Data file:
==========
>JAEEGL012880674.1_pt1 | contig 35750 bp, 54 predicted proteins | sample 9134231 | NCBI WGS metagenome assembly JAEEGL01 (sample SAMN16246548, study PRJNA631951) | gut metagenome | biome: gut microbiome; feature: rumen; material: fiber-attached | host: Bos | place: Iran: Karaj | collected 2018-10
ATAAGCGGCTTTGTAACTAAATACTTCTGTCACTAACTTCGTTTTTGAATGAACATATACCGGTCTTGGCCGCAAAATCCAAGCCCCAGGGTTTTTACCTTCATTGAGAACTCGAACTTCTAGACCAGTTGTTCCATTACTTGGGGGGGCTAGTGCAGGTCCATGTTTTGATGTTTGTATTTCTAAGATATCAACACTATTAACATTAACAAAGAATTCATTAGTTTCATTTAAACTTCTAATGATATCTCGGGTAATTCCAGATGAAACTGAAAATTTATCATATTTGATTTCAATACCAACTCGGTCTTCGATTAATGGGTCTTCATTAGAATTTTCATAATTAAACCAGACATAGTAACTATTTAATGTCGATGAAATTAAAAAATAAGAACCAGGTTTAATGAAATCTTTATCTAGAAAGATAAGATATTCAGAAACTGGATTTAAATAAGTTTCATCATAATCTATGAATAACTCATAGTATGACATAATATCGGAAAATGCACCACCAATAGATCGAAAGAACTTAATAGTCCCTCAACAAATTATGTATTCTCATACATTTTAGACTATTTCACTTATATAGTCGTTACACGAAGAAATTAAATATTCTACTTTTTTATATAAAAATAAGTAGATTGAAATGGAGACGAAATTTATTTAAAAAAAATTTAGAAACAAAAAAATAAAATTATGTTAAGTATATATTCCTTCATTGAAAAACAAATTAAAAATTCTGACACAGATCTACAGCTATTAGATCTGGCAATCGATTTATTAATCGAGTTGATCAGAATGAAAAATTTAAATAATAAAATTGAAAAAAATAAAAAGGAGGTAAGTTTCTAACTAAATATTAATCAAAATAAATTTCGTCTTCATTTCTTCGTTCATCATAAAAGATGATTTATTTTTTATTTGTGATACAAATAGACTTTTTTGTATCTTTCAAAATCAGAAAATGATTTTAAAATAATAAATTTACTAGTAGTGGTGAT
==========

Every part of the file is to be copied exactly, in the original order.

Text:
>JAEEGL012880674.1_pt1 | contig 35750 bp, 54 predicted proteins | sample 9134231 | NCBI WGS metagenome assembly JAEEGL01 (sample SAMN16246548, study PRJNA631951) | gut metagenome | biome: gut microbiome; feature: rumen; material: fiber-attached | host: Bos | place: Iran: Karaj | collected 2018-10
ATAAGCGGCTTTGTAACTAAATACTTCTGTCACTAACTTCGTTTTTGAATGAACATATACCGGTCTTGGCCGCAAAATCCAAGCCCCAGGGTTTTTACCTTCATTGAGAACTCGAACTTCTAGACCAGTTGTTCCATTACTTGGGGGGGCTAGTGCAGGTCCATGTTTTGATGTTTGTATTTCTAAGATATCAACACTATTAACATTAACAAAGAATTCATTAGTTTCATTTAAACTTCTAATGATATCTCGGGTAATTCCAGATGAAACTGAAAATTTATCATATTTGATTTCAATACCAACTCGGTCTTCGATTAATGGGTCTTCATTAGAATTTTCATAATTAAACCAGACATAGTAACTATTTAATGTCGATGAAATTAAAAAATAAGAACCAGGTTTAATGAAATCTTTATCTAGAAAGATAAGATATTCAGAAACTGGATTTAAATAAGTTTCATCATAATCTATGAATAACTCATAGTATGACATAATATCGGAAAATGCACCACCAATAGATCGAAAGAACTTAATAGTCCCTCAACAAATTATGTATTCTCATACATTTTAGACTATTTCACTTATATAGTCGTTACACGAAGAAATTAAATATTCTACTTTTTTATATAAAAATAAGTAGATTGAAATGGAGACGAAATTTATTTAAAAAAAATTTAGAAACAAAAAAATAAAATTATGTTAAGTATATATTCCTTCATTGAAAAACAAATTAAAAATTCTGACACAGATCTACAGCTATTAGATCTGGCAATCGATTTATTAATCGAGTTGATCAGAATGAAAAATTTAAATAATAAAATTGAAAAAAATAAAAAGGAGGTAAGTTTCTAACTAAATATTAATCAAAATAAATTTCGTCTTCATTTCTTCGTTCATCATAAAAGATGATTTATTTTTTATTTGTGATACAAATAGACTTTTTTGTATCTTTCAAAATCAGAAAATGATTTTAAAATAATAAATTTACTAGTAGTGGTGAT